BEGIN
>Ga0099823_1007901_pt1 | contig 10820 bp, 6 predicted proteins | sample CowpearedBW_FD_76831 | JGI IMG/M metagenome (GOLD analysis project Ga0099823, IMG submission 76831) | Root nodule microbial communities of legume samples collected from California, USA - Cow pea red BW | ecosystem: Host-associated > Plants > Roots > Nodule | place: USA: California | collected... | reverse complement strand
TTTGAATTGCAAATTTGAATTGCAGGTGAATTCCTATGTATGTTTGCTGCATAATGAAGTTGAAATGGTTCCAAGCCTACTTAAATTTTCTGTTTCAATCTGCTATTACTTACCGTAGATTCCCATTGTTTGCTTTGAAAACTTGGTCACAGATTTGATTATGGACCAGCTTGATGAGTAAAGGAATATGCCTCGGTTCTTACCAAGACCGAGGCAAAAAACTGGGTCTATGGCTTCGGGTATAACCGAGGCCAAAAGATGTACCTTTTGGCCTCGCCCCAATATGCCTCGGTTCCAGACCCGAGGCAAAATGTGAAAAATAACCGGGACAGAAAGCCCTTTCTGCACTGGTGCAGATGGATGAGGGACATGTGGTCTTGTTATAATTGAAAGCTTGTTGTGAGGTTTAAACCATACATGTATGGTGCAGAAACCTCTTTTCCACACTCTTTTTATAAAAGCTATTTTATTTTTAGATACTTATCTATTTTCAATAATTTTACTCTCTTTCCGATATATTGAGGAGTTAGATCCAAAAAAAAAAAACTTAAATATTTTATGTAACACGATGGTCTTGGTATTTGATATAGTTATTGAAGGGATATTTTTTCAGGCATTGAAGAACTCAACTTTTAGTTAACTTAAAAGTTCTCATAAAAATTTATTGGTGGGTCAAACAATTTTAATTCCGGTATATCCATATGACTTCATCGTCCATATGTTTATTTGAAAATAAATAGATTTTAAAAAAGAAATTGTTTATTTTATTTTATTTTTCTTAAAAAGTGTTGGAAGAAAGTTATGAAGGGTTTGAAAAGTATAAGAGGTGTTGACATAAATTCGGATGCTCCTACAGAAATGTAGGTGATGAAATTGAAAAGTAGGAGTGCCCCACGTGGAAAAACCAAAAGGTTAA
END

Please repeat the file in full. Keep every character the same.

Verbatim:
>Ga0099823_1007901_pt1 | contig 10820 bp, 6 predicted proteins | sample CowpearedBW_FD_76831 | JGI IMG/M metagenome (GOLD analysis project Ga0099823, IMG submission 76831) | Root nodule microbial communities of legume samples collected from California, USA - Cow pea red BW | ecosystem: Host-associated > Plants > Roots > Nodule | place: USA: California | collected... | reverse complement strand
TTTGAATTGCAAATTTGAATTGCAGGTGAATTCCTATGTATGTTTGCTGCATAATGAAGTTGAAATGGTTCCAAGCCTACTTAAATTTTCTGTTTCAATCTGCTATTACTTACCGTAGATTCCCATTGTTTGCTTTGAAAACTTGGTCACAGATTTGATTATGGACCAGCTTGATGAGTAAAGGAATATGCCTCGGTTCTTACCAAGACCGAGGCAAAAAACTGGGTCTATGGCTTCGGGTATAACCGAGGCCAAAAGATGTACCTTTTGGCCTCGCCCCAATATGCCTCGGTTCCAGACCCGAGGCAAAATGTGAAAAATAACCGGGACAGAAAGCCCTTTCTGCACTGGTGCAGATGGATGAGGGACATGTGGTCTTGTTATAATTGAAAGCTTGTTGTGAGGTTTAAACCATACATGTATGGTGCAGAAACCTCTTTTCCACACTCTTTTTATAAAAGCTATTTTATTTTTAGATACTTATCTATTTTCAATAATTTTACTCTCTTTCCGATATATTGAGGAGTTAGATCCAAAAAAAAAAAACTTAAATATTTTATGTAACACGATGGTCTTGGTATTTGATATAGTTATTGAAGGGATATTTTTTCAGGCATTGAAGAACTCAACTTTTAGTTAACTTAAAAGTTCTCATAAAAATTTATTGGTGGGTCAAACAATTTTAATTCCGGTATATCCATATGACTTCATCGTCCATATGTTTATTTGAAAATAAATAGATTTTAAAAAAGAAATTGTTTATTTTATTTTATTTTTCTTAAAAAGTGTTGGAAGAAAGTTATGAAGGGTTTGAAAAGTATAAGAGGTGTTGACATAAATTCGGATGCTCCTACAGAAATGTAGGTGATGAAATTGAAAAGTAGGAGTGCCCCACGTGGAAAAACCAAAAGGTTAA